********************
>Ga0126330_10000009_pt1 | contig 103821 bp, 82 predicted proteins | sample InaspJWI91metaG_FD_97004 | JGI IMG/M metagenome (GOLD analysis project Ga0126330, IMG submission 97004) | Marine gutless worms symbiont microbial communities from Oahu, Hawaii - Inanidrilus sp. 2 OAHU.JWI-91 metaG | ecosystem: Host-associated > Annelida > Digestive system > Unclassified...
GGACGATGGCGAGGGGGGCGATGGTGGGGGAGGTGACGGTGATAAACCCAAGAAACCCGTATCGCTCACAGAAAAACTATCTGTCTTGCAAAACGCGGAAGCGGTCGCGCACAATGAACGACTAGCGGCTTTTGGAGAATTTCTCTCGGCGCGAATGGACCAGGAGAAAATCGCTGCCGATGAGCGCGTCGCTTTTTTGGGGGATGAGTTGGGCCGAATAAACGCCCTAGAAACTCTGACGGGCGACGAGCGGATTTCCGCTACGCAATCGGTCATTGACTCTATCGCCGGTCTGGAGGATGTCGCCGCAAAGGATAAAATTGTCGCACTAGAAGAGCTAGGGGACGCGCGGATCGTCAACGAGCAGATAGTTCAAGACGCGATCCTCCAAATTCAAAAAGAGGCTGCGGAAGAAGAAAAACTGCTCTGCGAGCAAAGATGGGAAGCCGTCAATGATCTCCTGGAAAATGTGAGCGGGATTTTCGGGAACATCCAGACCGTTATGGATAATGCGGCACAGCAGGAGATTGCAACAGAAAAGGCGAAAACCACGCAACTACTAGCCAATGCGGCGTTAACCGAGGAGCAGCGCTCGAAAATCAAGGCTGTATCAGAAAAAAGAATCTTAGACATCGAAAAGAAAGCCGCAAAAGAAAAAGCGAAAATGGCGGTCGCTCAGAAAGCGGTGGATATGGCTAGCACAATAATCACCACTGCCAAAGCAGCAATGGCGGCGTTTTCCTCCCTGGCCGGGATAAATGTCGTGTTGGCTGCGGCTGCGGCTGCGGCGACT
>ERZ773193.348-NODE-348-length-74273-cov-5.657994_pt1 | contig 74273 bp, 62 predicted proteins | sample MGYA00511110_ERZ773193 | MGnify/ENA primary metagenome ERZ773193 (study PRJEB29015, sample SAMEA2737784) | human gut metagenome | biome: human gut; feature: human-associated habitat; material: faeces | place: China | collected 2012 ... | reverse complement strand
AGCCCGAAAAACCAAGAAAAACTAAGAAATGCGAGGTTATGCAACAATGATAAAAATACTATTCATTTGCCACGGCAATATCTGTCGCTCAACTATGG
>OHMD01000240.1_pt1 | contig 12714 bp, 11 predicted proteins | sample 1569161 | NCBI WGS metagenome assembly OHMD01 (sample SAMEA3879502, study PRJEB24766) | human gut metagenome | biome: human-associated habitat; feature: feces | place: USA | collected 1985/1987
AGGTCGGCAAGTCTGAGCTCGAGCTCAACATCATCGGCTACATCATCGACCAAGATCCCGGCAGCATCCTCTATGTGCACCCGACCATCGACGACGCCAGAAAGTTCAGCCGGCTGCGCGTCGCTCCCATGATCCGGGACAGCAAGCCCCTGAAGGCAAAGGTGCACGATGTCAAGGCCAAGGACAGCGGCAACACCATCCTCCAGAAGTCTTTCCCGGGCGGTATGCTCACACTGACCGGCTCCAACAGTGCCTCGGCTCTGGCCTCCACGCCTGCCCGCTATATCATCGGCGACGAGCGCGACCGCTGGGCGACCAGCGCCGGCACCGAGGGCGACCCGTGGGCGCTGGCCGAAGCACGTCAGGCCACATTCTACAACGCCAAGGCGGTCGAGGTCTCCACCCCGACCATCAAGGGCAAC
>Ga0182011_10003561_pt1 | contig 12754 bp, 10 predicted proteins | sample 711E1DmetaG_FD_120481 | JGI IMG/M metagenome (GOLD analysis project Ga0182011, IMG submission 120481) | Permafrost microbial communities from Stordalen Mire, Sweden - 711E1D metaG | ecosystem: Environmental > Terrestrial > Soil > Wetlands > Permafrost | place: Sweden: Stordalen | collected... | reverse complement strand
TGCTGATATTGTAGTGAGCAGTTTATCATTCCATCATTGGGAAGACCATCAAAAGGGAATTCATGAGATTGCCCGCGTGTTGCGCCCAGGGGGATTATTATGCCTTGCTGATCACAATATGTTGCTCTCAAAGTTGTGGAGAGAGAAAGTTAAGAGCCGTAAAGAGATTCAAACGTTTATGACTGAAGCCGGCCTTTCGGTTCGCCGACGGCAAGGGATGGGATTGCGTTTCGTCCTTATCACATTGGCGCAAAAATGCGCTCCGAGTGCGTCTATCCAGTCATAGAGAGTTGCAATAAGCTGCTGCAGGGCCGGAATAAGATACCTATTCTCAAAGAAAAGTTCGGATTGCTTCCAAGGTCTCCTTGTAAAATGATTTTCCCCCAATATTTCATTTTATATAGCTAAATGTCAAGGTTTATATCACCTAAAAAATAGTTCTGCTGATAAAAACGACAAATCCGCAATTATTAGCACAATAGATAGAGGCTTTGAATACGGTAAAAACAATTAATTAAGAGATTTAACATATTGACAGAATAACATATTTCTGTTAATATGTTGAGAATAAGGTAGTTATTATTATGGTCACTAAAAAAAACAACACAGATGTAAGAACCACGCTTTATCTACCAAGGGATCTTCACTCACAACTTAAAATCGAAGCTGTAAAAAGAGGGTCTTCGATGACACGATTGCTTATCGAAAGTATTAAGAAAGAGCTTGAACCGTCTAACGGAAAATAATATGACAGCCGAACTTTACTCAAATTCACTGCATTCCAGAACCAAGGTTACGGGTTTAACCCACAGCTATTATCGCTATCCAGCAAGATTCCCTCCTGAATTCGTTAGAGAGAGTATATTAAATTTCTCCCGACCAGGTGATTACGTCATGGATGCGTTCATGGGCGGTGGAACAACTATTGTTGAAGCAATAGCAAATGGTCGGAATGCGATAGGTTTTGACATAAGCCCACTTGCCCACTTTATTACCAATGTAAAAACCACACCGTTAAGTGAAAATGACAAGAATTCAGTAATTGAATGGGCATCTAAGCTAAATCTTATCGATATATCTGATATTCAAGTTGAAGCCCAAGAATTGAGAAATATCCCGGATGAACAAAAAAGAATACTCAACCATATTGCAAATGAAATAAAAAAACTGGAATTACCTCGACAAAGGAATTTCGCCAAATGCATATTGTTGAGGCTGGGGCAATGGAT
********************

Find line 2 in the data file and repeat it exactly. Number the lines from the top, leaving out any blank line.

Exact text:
GGACGATGGCGAGGGGGGCGATGGTGGGGGAGGTGACGGTGATAAACCCAAGAAACCCGTATCGCTCACAGAAAAACTATCTGTCTTGCAAAACGCGGAAGCGGTCGCGCACAATGAACGACTAGCGGCTTTTGGAGAATTTCTCTCGGCGCGAATGGACCAGGAGAAAATCGCTGCCGATGAGCGCGTCGCTTTTTTGGGGGATGAGTTGGGCCGAATAAACGCCCTAGAAACTCTGACGGGCGACGAGCGGATTTCCGCTACGCAATCGGTCATTGACTCTATCGCCGGTCTGGAGGATGTCGCCGCAAAGGATAAAATTGTCGCACTAGAAGAGCTAGGGGACGCGCGGATCGTCAACGAGCAGATAGTTCAAGACGCGATCCTCCAAATTCAAAAAGAGGCTGCGGAAGAAGAAAAACTGCTCTGCGAGCAAAGATGGGAAGCCGTCAATGATCTCCTGGAAAATGTGAGCGGGATTTTCGGGAACATCCAGACCGTTATGGATAATGCGGCACAGCAGGAGATTGCAACAGAAAAGGCGAAAACCACGCAACTACTAGCCAATGCGGCGTTAACCGAGGAGCAGCGCTCGAAAATCAAGGCTGTATCAGAAAAAAGAATCTTAGACATCGAAAAGAAAGCCGCAAAAGAAAAAGCGAAAATGGCGGTCGCTCAGAAAGCGGTGGATATGGCTAGCACAATAATCACCACTGCCAAAGCAGCAATGGCGGCGTTTTCCTCCCTGGCCGGGATAAATGTCGTGTTGGCTGCGGCTGCGGCTGCGGCGACT